A Minor Relocation

I hereby announce that I, Georgy Riecke, ex-German, long-time resident of North London and owner of prime real estate in Vladivostok, will be spending the next year on the East Coast of the United States of America. I would love to say that this is because a major American University has offered me a lucrative fellowship on the back of my dedicated research into the origins of Eastern European folk-tales. In fact, it is because a major American University has offered my wife, Doris Boshchov, a lucrative fellowship on the back of her services to Lithuanian poetry. I am just going for the pizza.

More on this, inevitably, later.

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A Small Mass of Sand

Whitman had two studies where he read: one was the top of an omnibus, and the other a small mass of sand, entirely uninhabited, far out in the ocean, called Coney Island. (M. D Conway, 1866)

From which we can draw the following conclusion: Walt Whitman was very much the Active Reader. Not for him the cosy, well-upholstered armchair! Not for him the yielding mattress! Not for him the smart grass of a prominent public park, safely in sight of other impressionable readers! No, Whitman sought more daring habitats. The moving bus, with its interrupting jolts and bumps; with its fellow passengers mumbling nonsense to one another; with its torn and dirty seats. Or the ‘small mass of sand’ on the remote, windy island. Sand that gets into your shoes, into your ears, into the spine of every book you own.

Uncomfortable reading: the way reading should be.

Reading Kills

Here follows a short list of fatal book-related accidents:

1. Jon Birgurismir, killed in a book-hurling context (book-hurling being a traditional sport amongst Icelandic academics during the late nineteenth century)

2. Marcius De Roeber, squashed between two bookshelves after a small ground tremor in a poorly planned library just outside Barcelona. ‘It is how he’d have liked to go,’ said his wife, idly flicking through a magazine.

3. The Bishop of Wenchester. A victim of ecclesiastical greed, Wenchester commissioned the most expensive Bible to have ever been made, only to trip over it whilst administering communion.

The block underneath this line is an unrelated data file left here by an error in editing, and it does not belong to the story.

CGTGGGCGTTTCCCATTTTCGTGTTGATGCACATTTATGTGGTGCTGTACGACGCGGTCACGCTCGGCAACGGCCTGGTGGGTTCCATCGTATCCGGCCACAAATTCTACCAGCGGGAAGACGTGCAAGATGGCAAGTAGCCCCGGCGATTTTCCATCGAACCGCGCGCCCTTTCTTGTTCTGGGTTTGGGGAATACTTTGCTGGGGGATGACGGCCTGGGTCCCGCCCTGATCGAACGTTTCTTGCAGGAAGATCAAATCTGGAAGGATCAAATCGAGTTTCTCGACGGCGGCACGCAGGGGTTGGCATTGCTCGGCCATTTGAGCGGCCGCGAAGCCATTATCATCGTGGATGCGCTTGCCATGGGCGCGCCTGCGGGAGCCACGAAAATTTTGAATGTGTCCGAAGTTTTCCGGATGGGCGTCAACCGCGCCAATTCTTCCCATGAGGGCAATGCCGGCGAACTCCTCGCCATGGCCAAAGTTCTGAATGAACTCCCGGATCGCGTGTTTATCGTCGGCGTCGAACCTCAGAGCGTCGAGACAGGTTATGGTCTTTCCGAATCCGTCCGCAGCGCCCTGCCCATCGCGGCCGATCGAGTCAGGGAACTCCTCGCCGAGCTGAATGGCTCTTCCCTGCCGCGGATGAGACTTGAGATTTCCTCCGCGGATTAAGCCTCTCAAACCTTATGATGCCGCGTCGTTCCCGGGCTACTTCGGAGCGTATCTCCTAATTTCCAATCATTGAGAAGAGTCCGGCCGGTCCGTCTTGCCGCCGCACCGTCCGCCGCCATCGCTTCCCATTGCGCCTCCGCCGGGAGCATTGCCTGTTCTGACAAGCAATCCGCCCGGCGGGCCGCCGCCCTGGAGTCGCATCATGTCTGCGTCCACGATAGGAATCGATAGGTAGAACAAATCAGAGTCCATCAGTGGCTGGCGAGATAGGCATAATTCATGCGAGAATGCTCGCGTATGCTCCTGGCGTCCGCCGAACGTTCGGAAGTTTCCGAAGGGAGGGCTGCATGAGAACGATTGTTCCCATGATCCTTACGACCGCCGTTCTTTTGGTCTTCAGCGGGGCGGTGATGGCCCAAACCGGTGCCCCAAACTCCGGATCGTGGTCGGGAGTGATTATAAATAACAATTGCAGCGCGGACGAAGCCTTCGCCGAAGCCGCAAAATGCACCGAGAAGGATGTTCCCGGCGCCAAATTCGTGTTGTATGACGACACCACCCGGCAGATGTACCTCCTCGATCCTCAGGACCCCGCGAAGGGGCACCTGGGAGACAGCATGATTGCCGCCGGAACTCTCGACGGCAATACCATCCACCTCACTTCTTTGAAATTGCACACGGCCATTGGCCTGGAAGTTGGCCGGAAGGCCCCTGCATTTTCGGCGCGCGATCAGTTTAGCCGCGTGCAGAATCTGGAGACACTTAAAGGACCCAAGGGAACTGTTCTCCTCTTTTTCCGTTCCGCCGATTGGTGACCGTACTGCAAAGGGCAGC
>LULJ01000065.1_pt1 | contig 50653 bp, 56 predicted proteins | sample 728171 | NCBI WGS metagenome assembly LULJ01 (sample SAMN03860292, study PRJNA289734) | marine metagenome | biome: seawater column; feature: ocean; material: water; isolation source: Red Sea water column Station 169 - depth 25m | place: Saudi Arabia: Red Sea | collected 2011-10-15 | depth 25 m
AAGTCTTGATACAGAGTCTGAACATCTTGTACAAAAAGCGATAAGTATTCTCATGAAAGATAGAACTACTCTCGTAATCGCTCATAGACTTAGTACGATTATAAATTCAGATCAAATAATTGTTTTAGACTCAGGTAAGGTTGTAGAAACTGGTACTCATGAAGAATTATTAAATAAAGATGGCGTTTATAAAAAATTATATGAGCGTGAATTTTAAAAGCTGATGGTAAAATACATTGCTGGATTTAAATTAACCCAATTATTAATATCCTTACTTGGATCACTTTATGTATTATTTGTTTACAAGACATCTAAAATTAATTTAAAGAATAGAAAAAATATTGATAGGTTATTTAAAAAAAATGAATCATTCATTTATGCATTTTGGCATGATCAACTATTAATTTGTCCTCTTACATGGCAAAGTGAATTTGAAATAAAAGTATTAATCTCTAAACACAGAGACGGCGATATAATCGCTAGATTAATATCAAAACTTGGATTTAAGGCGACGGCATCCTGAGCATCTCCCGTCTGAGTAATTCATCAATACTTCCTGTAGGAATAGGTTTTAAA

4. Nicolas Clam, a victim of the Polperro Ink Disaster of 1977, in which a small publishing company mistakenly printed five hundred copies of a literary magazine in toxic ink. Only five copies were sold, and Clam was the only reader to have inhaled the ink in fatal quantities (he made his debut, as a poet, in the magazine).

5. Princess Gloria of Stanberg. Rumour has it that the Princess was so engrossed in a particular novel that she forgot to eat, thus dying of starvation. Others have argued that she died of shock, claiming that the book in question was one she herself had written, fifteen years before. Opinion differs as to whether she resented her early talent, or regretted the publication entirely.

The Critic’s Work

The critic’s work is never done; none believed this so much as Johannes Speyer, to the extent that he spent the vast majority of his career actively avoiding the act of criticism. As Wolfgang Heizler’s biography has pointed out, Speyer was first and foremost a critic of criticism. His life was one in which he limbered up, stretched his mind, and prepared himself methodically for a task that he never had any real intention of completing. Rather than write about books, he wrote, at some length, about the (im)possibility of writing about books: the problems and the pitfalls, the complications and contradictions. He criticised himself out of existence.